Introduction and Ingenuity
Old El Paso wants you to believe the wisdom of babes, specifically Spanish-speaking Mexican children, spurs innovation. In a 2004 commercial advertising the Tex-Mex foodstuffs manufacturer’s revolutionary product, a young boy is saddened by his father’s failed attempts at getting their crunchy tacos to remain upright. We see him go so far as to hammer nails into the family dining table, hence creating a workshop-style taco slot. His son bemoans the lack of flat-bottom shells. Eureka! The Stand ’N Stuff Taco is born. The boy is feted as a hero by the entire village framed by cacti and adobe. A voice-over declares “True Genuis. Mexican style.”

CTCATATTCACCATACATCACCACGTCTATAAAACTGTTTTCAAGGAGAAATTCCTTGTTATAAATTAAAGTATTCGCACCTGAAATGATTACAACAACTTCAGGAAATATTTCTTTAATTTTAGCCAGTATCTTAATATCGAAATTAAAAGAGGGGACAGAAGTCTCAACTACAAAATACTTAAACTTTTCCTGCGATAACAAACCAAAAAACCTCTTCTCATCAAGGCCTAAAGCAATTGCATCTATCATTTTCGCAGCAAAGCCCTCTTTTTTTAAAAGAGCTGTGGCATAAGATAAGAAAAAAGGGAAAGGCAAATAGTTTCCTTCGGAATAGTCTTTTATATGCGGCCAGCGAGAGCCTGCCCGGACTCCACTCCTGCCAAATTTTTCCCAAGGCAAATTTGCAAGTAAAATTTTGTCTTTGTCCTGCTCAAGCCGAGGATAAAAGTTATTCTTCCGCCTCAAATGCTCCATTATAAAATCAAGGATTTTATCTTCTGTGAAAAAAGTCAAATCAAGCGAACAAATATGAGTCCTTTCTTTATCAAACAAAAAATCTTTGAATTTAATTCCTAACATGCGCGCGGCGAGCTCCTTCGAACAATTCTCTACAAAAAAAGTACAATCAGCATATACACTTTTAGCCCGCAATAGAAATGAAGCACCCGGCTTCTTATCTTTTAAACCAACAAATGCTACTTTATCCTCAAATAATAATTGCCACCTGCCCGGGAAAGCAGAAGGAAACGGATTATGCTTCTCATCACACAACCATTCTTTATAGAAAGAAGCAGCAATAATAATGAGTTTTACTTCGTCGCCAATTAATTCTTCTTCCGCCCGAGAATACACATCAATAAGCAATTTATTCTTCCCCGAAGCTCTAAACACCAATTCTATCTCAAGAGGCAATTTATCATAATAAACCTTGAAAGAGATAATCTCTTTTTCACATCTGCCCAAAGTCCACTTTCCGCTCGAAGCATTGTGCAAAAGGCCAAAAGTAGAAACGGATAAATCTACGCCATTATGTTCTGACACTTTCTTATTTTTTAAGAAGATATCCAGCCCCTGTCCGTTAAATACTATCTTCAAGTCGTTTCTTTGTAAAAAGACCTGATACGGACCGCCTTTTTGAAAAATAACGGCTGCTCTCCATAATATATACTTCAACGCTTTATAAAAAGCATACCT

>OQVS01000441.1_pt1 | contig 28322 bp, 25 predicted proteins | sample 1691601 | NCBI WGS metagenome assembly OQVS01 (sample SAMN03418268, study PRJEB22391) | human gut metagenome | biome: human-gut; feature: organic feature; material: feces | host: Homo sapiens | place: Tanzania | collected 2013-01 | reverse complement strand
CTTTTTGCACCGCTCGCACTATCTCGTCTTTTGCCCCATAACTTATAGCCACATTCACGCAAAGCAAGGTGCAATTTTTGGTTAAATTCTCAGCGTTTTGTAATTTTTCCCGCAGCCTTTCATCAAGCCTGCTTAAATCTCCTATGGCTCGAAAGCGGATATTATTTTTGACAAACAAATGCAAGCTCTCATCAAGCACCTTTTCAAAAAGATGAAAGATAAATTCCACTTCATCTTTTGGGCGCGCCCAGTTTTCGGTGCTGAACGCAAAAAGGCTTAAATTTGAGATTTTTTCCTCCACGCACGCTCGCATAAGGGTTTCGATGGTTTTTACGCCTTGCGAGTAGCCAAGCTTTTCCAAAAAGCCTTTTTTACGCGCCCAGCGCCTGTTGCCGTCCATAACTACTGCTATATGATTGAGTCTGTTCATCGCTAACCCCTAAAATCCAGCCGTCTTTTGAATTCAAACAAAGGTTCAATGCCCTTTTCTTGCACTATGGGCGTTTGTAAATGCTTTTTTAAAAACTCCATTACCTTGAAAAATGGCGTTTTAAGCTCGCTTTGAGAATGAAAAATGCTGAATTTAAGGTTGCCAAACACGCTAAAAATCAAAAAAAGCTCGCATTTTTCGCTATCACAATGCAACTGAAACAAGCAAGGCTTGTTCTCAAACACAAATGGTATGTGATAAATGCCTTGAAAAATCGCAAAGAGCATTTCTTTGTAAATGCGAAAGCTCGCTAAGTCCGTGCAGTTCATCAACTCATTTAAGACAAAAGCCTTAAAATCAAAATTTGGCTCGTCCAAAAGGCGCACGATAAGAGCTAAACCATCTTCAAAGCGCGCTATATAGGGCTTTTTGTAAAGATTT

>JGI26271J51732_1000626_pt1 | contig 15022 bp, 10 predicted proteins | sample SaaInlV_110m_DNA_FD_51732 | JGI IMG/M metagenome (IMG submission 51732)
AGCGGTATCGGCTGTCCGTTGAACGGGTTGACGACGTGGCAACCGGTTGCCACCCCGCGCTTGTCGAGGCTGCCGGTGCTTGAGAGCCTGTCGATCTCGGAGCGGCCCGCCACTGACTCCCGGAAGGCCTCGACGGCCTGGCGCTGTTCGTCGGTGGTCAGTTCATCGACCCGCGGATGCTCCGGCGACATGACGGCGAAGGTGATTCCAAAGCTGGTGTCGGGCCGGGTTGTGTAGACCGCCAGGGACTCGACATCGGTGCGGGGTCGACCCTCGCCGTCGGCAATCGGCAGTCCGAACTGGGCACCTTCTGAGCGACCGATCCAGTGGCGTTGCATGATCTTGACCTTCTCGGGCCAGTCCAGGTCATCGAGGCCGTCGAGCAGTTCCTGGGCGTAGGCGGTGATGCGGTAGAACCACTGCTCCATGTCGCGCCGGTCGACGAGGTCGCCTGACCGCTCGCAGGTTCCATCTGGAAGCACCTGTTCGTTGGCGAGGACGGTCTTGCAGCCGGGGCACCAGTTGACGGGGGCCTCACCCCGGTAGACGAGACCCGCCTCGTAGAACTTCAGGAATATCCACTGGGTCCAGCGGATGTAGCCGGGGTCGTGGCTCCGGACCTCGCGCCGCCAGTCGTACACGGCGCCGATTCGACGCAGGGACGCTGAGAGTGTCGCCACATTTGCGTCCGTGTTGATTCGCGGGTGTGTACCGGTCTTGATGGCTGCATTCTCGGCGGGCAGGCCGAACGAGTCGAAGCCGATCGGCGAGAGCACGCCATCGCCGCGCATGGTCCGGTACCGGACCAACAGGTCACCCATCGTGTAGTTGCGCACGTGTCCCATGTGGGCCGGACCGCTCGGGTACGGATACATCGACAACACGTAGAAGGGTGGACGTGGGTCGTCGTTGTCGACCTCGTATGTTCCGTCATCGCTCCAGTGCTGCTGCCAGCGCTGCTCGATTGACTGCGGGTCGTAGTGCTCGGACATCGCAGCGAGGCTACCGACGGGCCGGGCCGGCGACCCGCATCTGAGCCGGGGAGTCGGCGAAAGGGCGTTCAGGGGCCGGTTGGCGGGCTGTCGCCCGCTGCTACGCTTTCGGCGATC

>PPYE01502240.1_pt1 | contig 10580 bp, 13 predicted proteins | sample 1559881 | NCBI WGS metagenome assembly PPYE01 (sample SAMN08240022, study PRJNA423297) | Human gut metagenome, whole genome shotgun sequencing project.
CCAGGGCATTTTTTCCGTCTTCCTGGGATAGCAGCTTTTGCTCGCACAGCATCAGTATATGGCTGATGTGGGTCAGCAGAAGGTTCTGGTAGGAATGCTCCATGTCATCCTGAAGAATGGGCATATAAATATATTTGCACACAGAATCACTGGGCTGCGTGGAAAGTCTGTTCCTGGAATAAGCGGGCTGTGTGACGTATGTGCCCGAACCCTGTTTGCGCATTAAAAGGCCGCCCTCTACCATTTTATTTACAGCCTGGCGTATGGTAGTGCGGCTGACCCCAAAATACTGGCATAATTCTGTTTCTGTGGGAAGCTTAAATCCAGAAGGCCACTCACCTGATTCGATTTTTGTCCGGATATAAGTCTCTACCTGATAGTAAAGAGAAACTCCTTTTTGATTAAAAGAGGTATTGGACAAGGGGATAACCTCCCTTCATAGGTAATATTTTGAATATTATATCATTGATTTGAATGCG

However ingenious it might be, the flat-bottom taco shell is not Mexican style. Instead, these prefabricated crunchy tacos exist somewhere between contempt and respect for their place in history. They were developed from the first tacos in the United States (not Mexico), but are considered tasteless bastardizations of their progenitors. Still, they allow for safe entry into the wider world of tacos and carry nostalgia with those who grew up eating them on taco night or Taco Bell. They’re also extremely fragile.
Appearing in the United States in the early 20th century, these hard-shell vittles were created by Mexican immigrants, embraced by Anglo Americans and reviled by Mexicans as aberrations of their traditional tacos dorados (fresh fried tacos). Continue reading